There are certain conditions where the chances of acquiring a urinary infection increases in females. They are:

  • After sexual intercourse
  • Having sex with a new partner
  • Using spermicides
  • Having an episode of urinary infection in the past
  • Your mother or sister having frequent bladder infections
  • Pregnancy
  • After menopause.1

Males in general have less chance of acquiring a urinary tract infection owing to the natural defensive factors in their local anatomy. Therefore, any bladder infection in men is considered more serious. Such infections are observed in men who are sexually active, are uncircumcised, or take part in anal sex.1

The kidneys filter the blood to produce urine. This urine then flows down through long tubes on both sides and collects in the bladder,which is situated in the lower abdomen.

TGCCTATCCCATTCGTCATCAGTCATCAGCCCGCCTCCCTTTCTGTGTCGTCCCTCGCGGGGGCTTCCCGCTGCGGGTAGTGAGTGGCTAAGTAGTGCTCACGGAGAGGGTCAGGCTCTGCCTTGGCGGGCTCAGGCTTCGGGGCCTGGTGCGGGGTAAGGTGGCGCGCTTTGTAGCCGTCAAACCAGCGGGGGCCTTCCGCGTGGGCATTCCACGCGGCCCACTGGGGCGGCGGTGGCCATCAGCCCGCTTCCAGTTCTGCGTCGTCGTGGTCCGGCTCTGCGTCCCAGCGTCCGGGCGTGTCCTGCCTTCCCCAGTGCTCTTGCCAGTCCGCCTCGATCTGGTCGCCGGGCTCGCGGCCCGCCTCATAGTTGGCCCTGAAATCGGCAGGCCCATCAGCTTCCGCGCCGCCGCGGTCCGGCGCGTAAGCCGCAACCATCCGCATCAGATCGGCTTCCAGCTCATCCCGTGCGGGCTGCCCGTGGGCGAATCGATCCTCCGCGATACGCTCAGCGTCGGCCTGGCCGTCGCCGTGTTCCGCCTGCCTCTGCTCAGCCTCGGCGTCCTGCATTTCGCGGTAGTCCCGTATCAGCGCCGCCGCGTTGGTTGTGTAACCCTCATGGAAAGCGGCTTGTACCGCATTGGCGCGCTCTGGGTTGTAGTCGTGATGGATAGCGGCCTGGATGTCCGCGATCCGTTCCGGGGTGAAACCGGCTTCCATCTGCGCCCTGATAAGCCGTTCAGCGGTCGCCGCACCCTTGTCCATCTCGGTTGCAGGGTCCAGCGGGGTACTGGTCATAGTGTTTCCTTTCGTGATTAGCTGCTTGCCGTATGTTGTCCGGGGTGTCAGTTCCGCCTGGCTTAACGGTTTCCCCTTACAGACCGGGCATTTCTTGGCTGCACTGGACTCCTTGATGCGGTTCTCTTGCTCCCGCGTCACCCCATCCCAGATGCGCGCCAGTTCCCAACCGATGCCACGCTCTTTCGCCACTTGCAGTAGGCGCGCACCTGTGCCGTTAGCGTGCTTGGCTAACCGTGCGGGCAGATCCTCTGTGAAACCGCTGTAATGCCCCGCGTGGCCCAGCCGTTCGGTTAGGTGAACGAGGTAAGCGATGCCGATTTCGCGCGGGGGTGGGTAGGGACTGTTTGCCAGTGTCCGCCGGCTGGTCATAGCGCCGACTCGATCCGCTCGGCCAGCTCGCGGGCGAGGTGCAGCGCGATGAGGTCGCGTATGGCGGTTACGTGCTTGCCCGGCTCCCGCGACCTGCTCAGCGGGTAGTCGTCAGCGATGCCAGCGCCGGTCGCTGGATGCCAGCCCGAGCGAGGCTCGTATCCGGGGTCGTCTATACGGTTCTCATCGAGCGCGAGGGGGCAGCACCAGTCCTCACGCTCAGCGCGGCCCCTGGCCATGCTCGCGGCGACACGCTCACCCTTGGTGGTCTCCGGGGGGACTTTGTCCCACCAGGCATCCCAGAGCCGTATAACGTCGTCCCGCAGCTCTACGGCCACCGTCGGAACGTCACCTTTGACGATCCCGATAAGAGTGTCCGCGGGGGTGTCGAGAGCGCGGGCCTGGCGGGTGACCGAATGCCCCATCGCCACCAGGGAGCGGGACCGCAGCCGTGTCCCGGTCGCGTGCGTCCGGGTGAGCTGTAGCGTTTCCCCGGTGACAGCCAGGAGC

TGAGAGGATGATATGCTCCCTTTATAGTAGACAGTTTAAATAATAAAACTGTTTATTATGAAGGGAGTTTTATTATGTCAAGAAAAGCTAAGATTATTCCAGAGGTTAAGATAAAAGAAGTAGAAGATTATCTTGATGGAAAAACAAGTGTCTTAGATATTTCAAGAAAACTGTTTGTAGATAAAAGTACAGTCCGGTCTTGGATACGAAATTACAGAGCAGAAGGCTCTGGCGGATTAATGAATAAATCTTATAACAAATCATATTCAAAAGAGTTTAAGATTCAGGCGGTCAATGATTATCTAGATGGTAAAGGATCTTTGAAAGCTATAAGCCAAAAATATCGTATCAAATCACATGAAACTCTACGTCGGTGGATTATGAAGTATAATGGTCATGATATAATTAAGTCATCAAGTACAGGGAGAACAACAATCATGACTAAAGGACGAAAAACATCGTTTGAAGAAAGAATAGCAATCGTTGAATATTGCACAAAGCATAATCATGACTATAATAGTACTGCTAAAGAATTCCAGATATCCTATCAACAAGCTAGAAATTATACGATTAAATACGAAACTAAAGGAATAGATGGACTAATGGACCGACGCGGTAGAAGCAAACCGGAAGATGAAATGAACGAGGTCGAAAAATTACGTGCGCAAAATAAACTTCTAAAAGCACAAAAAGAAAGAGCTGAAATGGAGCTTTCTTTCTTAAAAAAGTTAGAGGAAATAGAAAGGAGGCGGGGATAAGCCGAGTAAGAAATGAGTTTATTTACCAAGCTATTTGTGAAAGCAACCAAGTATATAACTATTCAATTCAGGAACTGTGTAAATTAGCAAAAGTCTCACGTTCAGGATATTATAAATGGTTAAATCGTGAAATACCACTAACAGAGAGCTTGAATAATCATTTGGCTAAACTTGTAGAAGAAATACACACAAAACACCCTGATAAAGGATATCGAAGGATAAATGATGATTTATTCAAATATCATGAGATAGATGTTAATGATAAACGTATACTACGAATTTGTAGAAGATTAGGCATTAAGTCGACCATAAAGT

Any infection in the bladder can spread upwards along the long tubes into the kidneys on either or both sides. In this case it becomes more serious or ‘complicated’ and the person is said to suffer from an upper urinary tract infection. It can cause fever with shivering, upper back pain, nausea, and vomiting.1

About 75% to 95% of urine infections are found to be caused by bacteria called ‘E.Coli’. Even though a normal inhabitant of the gut, this bug enters the bladder by contamination around the urethral opening and causes an infection.1


If you happen to develop any of the symptoms of a urinary tract infection, you need to see a doctor immediately. Although the symptoms are sufficient in most cases to diagnose a bladder infection, a urine sample is usually required to confirm the diagnosis and decide on the appropriate treatment.